Friday, October 14, 2016


  Mayor Bill de Blasio today called for significant amendments to Section 50-a of the New York State Civil Rights Law to make disciplinary information about police officers and other uniformed personnel covered under this section of the law subject to disclosure.

Civil Rights Law Section 50-a, in existence since 1976, treats as confidential all personnel records of law enforcement and other uniformed personnel that are used to evaluate performance toward continued employment or promotion. Under this section of law, personnel records of law enforcement and other uniformed personnel may only be disclosed pursuant to a court order or with the express written consent of the employee to whom the records pertain. Several appellate court decisions have held that personnel records, including summaries of disciplinary actions taken against law enforcement and other uniformed personnel, cannot be disclosed because of the confidentiality protections under Civil Rights Law Section 50-a.

The de Blasio Administration, just like every administration that has preceded it, is constrained to follow State law and binding appellate court rulings, and to apply the law evenly in all circumstances regardless of who the covered employees are. However, the Administration strongly believes that the public interest in transparency and accountability for those in positions of public trust is not well-served by the law as it currently exists and, therefore, it will seek amendments to Civil Rights Law Section 50-a in the upcoming 2017 state legislative session.

“This Administration is committed to bringing greater transparency to the disciplinary records of law enforcement and other uniformed personnel. The public interest is disserved by State Civil Rights Law Section 50-a in its current, flawed form," said Mayor Bill de Blasio. "Today we are announcing a set of guiding principles that must shape the necessary amendments required to legally disclose the disciplinary records of law enforcement and other uniformed personnel. Without significant changes to this statute, the City remains barred from providing New Yorkers with the transparency we deserve. We hope advocates for greater transparency will join us in the effort to reform this State law.”

“I believe in transparency. I also believe that making information about disciplinary proceedings public will help us build trust with the community,” said NYPD Commissioner James P. O’Neill. “It is my hope we can work with the State legislature and the Governor on the proposed 50-a amendment.”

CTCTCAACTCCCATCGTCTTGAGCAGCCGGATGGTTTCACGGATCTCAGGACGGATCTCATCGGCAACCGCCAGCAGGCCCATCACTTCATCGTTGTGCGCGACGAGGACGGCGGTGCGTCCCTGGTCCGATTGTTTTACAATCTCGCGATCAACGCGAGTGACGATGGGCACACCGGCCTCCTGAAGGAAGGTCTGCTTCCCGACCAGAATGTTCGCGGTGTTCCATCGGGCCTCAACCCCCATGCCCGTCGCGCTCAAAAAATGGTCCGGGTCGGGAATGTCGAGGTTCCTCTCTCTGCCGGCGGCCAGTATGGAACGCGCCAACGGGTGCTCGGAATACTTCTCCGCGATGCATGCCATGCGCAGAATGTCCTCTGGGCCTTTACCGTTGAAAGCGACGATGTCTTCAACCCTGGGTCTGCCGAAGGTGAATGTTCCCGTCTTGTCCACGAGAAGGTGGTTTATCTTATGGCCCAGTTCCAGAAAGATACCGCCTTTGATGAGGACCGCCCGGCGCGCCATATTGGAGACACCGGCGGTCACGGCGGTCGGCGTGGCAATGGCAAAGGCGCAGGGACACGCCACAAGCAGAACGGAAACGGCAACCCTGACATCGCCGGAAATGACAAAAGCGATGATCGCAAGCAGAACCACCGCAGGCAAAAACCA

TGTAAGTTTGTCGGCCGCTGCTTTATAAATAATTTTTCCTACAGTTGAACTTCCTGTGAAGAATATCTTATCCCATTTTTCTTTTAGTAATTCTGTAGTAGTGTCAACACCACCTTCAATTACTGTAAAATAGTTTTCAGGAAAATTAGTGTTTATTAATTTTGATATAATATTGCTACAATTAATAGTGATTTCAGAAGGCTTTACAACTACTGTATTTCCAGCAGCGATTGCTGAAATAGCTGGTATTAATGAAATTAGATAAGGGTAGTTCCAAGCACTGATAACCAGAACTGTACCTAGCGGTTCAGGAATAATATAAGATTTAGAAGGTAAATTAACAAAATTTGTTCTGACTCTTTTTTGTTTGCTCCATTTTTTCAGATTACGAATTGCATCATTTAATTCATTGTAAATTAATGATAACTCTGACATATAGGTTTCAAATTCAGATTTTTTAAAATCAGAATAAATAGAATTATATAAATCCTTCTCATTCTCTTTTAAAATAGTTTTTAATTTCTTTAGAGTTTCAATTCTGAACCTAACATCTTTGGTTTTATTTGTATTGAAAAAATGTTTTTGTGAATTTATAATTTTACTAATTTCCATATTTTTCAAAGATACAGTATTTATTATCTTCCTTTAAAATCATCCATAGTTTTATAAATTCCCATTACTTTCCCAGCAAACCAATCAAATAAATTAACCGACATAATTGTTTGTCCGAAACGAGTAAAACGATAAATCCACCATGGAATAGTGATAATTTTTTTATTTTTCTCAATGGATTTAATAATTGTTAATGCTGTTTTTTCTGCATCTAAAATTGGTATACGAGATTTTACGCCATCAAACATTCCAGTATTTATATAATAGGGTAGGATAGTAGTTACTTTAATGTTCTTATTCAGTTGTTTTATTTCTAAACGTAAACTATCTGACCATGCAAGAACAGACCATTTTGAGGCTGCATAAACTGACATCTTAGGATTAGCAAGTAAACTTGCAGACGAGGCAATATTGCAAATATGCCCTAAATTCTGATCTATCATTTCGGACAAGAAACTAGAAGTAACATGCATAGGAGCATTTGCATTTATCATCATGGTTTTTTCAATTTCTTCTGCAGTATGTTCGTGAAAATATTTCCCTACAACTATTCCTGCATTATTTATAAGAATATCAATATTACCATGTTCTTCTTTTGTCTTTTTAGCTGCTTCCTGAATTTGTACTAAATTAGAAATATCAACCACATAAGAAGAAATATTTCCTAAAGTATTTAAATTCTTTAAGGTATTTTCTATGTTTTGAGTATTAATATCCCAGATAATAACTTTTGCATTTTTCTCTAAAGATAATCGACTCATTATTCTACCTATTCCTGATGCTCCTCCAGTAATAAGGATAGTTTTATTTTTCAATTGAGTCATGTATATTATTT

Zachary W. Carter, Corporation Counsel, said, “This legislative proposal provides a legal framework for keeping the public informed about the disciplinary process for police officers, particularly concerning their encounters with civilians. To the extent that current law does not permit transparency into the disciplinary process, it should be changed.”

Maya Wiley, Chair of the Civilian Complaint Review Board (CCRB), said, “Now more than ever, we must aggressively build stronger police and community relationships. To get there, the public needs to know that police officers are accountable for their actions. Building trust in our system of Civilian oversight of police complaints requires demonstrating that action is taken when complaints have been substantiated. This proposal is critical at a time when our nation is witnessing too many disturbing videos of police involved shootings and targeting of police officers simply because they wear the badge.”

Working closely with partners in state government, labor leaders and unions, clergy, advocacy groups and other key stakeholders, the Administration will craft proposed legislative language to accomplish the transparency and fairness to which the public is entitled. The legislation should:

  • Remove confidentiality protections currently applicable to disciplinary records, including all cases prosecuted by the New York City Civilian Complaint Review Board (CCRB) in the trial room, thereby subjecting the full public record of the disciplinary proceeding and the results of such disciplinary proceeding to public disclosure. This would include final factual findings and disposition of any disciplinary measures imposed (or not imposed). 

  • In a litigation context, maintain current law restrictions on the use of covered personnel records in litigation which require a finding that records being disclosed are relevant to the specific case, but also adds that the judge must find that the records’ probative value outweigh the prejudicial harm of admitting them.

  • Continue to allow permitted access for other governmental agencies, such as district attorneys and corporation counsels, in furtherance of a governmental function

If enacted, the legislation would result in the following items to be posted on the NYPD website pertaining to each case disposed of:

  • Officer’s Name
  • Charges Made
  • Transcript and Exhibits of the Departmental Hearing
  • Summary of the Decision of the Trial Judge
  • Final Determination by the Police Commissioner

These cases would be posted online and no FOIL action would be required to access the above information. The cases posted would include both NYPD-initiated and CCRB prosecuted cases.

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